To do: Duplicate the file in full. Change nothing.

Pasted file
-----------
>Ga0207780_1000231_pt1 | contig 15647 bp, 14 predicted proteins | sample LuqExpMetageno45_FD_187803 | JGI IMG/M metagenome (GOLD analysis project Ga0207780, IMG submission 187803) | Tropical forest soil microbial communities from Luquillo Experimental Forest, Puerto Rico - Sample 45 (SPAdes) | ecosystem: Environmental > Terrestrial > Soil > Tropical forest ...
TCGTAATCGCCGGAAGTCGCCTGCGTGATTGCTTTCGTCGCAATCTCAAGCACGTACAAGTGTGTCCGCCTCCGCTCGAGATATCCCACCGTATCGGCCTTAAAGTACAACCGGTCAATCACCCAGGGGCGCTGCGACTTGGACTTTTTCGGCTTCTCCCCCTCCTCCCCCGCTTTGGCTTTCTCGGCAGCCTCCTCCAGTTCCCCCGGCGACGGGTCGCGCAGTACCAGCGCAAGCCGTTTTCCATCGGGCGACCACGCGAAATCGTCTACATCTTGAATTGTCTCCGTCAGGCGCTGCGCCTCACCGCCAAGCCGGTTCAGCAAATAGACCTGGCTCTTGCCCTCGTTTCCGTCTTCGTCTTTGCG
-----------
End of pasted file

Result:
>Ga0207780_1000231_pt1 | contig 15647 bp, 14 predicted proteins | sample LuqExpMetageno45_FD_187803 | JGI IMG/M metagenome (GOLD analysis project Ga0207780, IMG submission 187803) | Tropical forest soil microbial communities from Luquillo Experimental Forest, Puerto Rico - Sample 45 (SPAdes) | ecosystem: Environmental > Terrestrial > Soil > Tropical forest ...
TCGTAATCGCCGGAAGTCGCCTGCGTGATTGCTTTCGTCGCAATCTCAAGCACGTACAAGTGTGTCCGCCTCCGCTCGAGATATCCCACCGTATCGGCCTTAAAGTACAACCGGTCAATCACCCAGGGGCGCTGCGACTTGGACTTTTTCGGCTTCTCCCCCTCCTCCCCCGCTTTGGCTTTCTCGGCAGCCTCCTCCAGTTCCCCCGGCGACGGGTCGCGCAGTACCAGCGCAAGCCGTTTTCCATCGGGCGACCACGCGAAATCGTCTACATCTTGAATTGTCTCCGTCAGGCGCTGCGCCTCACCGCCAAGCCGGTTCAGCAAATAGACCTGGCTCTTGCCCTCGTTTCCGTCTTCGTCTTTGCG